9-11, Derrida, and the West Wing

some 30% of americans cannot say “in what year the September 11, 2001 terrorist attacks against New York’s World Trade Center and the Pentagon in Washington took place”.

what is fascinating to me is that September 11th is intimately associated with time, though never year. from philosophy in a time of terror:

“Something” took place, we have the feeling of not having seen it coming, and certain consequences undeniably follow upon the “thing.” But this very thing, the place and meaning of this “event,” remains ineffable, like an intuition without concept, like a unicity with no generality on the horizon or with no horizon at all, out of range for a language that admits its powerlessness and so is reduced to pronouncing mechanically a date, repeating it endlessly, as a kind of ritual incantation, a conjuring poem, a journalistic litany or rhetorical refrain that admits to not knowing what it’s talking about. We do not in fact know what we are saying or naming in this way: September 11, le 11 septembre, September 11. The brevity of the appellation (September 11, 9/11) stems not only from an economic or rhetorical necessity. The telegram of this metonymy—a name, a number—points out the unqualifiable by recognizing that we do not recognize or even cognize that we do not yet know how to qualify, that we do not know what we are talking about.

the event was unspeakable, literally. so it was associated with a time. so, if they’ve forgotten the year (and, as with most polls that show this, i often wonder at the question) – what impression did the event leave? is it eternally recurring? a floating point in the past?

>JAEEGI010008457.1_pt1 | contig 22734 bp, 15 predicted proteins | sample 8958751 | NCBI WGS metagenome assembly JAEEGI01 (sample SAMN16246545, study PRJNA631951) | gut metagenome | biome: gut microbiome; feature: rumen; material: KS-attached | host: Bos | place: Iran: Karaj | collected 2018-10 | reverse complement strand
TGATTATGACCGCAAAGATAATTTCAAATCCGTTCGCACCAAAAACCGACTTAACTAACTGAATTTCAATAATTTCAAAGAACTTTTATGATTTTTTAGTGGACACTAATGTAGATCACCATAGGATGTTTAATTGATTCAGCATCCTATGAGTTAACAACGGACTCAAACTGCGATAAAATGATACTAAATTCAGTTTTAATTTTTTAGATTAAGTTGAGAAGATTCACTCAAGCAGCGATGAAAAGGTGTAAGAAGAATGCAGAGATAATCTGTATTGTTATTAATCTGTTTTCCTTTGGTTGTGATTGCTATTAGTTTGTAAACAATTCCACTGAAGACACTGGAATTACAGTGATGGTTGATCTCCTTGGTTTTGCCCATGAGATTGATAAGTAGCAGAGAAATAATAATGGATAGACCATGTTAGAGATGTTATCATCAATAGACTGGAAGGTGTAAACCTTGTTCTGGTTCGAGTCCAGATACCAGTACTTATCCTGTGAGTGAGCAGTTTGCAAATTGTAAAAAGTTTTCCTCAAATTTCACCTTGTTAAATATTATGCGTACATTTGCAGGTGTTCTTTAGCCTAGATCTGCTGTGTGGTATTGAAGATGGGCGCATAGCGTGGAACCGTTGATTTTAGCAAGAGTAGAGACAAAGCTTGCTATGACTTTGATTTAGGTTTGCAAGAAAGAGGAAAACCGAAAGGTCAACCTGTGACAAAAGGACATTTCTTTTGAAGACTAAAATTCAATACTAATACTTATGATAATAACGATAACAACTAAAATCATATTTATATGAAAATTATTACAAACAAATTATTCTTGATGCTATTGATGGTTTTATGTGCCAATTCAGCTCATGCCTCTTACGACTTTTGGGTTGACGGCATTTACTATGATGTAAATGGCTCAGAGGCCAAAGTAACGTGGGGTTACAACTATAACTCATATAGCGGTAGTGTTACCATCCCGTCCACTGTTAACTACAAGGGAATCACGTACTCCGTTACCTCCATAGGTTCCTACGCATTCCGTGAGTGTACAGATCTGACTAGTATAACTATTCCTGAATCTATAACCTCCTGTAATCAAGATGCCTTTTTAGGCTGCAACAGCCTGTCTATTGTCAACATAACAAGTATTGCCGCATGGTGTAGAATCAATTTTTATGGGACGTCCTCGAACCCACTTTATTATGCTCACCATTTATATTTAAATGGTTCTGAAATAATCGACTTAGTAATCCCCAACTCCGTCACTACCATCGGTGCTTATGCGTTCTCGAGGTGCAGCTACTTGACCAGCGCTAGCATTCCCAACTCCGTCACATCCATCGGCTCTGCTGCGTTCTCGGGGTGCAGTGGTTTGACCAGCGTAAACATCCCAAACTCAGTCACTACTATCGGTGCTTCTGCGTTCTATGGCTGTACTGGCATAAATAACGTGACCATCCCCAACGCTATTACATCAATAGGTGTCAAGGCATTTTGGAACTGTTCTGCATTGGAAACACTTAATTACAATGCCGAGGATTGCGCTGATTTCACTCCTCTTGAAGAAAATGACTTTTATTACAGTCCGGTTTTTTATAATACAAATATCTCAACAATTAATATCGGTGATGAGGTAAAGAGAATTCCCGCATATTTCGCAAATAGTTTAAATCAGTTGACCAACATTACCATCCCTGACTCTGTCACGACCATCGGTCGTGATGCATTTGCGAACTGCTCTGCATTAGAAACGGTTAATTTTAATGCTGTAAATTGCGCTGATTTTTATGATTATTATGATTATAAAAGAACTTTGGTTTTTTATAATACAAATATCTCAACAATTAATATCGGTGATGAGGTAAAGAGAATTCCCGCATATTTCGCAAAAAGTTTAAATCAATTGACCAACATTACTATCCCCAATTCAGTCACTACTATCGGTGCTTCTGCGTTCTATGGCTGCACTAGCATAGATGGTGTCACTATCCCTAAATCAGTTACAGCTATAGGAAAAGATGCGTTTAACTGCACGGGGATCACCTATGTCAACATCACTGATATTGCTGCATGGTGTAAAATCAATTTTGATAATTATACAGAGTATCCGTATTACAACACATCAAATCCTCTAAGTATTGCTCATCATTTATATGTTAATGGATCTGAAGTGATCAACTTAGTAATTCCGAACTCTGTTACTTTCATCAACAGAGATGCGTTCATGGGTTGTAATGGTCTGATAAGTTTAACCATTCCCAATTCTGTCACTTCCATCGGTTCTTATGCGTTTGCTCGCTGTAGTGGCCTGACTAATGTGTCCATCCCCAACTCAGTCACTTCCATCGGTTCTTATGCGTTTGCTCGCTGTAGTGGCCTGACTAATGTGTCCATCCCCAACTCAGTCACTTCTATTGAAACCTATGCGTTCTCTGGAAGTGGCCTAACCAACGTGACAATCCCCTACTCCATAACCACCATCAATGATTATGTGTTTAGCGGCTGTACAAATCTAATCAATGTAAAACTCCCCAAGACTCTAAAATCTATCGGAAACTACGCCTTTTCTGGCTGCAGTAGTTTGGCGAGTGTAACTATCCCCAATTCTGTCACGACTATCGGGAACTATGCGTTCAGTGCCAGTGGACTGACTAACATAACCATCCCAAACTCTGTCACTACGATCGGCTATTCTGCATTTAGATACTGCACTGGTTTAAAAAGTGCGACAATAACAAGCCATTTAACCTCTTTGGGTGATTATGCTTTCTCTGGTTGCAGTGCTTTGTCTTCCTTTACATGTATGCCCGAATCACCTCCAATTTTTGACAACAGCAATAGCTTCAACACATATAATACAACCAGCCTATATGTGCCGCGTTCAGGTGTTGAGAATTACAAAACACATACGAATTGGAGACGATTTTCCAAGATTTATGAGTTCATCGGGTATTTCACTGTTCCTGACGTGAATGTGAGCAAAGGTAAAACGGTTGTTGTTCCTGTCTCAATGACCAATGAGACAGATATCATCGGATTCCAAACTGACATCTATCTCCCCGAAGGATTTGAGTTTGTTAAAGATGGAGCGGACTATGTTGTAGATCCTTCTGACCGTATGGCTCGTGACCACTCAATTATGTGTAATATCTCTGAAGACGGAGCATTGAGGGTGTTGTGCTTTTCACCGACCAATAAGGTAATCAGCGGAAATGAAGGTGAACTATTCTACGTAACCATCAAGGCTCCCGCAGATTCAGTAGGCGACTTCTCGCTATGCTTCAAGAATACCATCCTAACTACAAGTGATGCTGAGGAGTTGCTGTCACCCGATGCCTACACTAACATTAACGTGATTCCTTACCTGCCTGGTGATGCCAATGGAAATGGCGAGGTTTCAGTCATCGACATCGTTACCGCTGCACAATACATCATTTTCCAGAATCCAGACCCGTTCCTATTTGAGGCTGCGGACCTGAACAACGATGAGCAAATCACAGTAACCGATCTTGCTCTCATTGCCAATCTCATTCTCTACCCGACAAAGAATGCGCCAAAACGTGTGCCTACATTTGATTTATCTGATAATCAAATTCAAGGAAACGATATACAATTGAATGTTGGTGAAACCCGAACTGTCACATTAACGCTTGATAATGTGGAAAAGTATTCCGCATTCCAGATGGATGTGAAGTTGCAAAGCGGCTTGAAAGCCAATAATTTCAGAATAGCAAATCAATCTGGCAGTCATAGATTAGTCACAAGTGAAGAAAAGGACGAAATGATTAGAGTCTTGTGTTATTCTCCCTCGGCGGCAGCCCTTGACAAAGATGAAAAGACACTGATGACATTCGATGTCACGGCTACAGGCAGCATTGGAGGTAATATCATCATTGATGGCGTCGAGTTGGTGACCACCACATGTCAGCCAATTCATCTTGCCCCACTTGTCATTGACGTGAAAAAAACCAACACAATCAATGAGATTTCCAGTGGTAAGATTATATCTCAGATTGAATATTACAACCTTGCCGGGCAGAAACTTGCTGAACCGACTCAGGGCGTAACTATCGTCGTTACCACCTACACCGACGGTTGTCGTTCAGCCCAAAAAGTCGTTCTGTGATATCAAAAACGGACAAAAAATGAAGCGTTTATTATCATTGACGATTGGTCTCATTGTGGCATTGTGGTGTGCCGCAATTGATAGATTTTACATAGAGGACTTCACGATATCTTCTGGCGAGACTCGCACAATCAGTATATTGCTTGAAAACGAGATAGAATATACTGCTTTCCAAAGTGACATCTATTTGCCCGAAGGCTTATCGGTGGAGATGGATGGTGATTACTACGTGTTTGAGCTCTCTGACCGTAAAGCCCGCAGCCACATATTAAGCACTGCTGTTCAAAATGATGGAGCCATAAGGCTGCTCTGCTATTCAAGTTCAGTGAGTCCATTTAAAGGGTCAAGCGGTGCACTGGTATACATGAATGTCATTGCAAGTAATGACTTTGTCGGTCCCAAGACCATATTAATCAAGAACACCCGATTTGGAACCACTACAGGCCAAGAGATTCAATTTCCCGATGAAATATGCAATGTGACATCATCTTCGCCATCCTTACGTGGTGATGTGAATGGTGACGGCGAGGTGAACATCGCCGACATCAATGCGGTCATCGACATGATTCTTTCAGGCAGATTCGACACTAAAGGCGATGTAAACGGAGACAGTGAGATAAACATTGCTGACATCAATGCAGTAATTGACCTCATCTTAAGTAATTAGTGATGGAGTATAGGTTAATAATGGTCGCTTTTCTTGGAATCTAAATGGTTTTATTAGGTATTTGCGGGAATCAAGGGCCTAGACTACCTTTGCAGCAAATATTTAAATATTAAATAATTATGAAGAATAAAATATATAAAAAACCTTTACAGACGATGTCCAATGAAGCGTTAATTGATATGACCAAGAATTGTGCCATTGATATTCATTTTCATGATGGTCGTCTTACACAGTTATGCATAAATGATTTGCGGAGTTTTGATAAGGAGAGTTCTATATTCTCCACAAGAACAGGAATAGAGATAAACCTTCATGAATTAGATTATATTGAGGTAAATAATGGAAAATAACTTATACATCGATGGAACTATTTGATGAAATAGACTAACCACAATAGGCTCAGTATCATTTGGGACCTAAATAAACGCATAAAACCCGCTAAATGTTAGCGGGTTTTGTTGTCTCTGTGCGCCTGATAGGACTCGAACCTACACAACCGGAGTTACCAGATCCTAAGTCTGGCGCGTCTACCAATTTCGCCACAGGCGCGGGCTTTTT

even now, nearly 5 years later, we have no other word (beyond time). you’ll notice the great lengths the AP went to, without recourse to just “9/11”.


then again… it might not mean that much… 50% of americans think iraq had WMD (original report). and there is our our ever-popular inability to use a map. of course, 80% think the government is hiding evidence of aliens. 60% of us think we spend too much on foreign aid. the average estimate for foreign aid spending is 20%, most think 10% is appropriate. we spend around 1%.

all of this is like something out of the west wing. when josh notes that 68% think we spend to much on foreign aid, and 59% want to see it cut:

Will: “You like that stat?”
Josh: “I do.”
Will: “Why?”
Josh: “Because nine percent think it’s too high and shouldn’t be cut. Nine percent of respondents could not fully get their arms around the question. There should be another box you can check for, ‘I have utterly no idea what you’re talking about. Please, God, don’t ask for my input’.”

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2 Responses to “9-11, Derrida, and the West Wing”

  1. jd2718 Says:

    In New York City, 9/11 is also associated with place. I found this post on Overheard in NY a few months ago.. your post sent me looking for it..

    I was lured here by math and Montana tags… Not much math?

  2. fallingupstairs Says:

    that overheard post is something else… do they just not know the name? or is it deeper, as derrida suggests? either way, i have to wonder what someone who dissociates 9/11 from the WTC thinks the tragedy of the event was.

    btw, i loved the math links off your site.

    as for math, you’re right, i need to earn that that tag a little more and get back to posting. at the moment, i’m stuck on a post about king’s “a solution to the ecological inference problem”.

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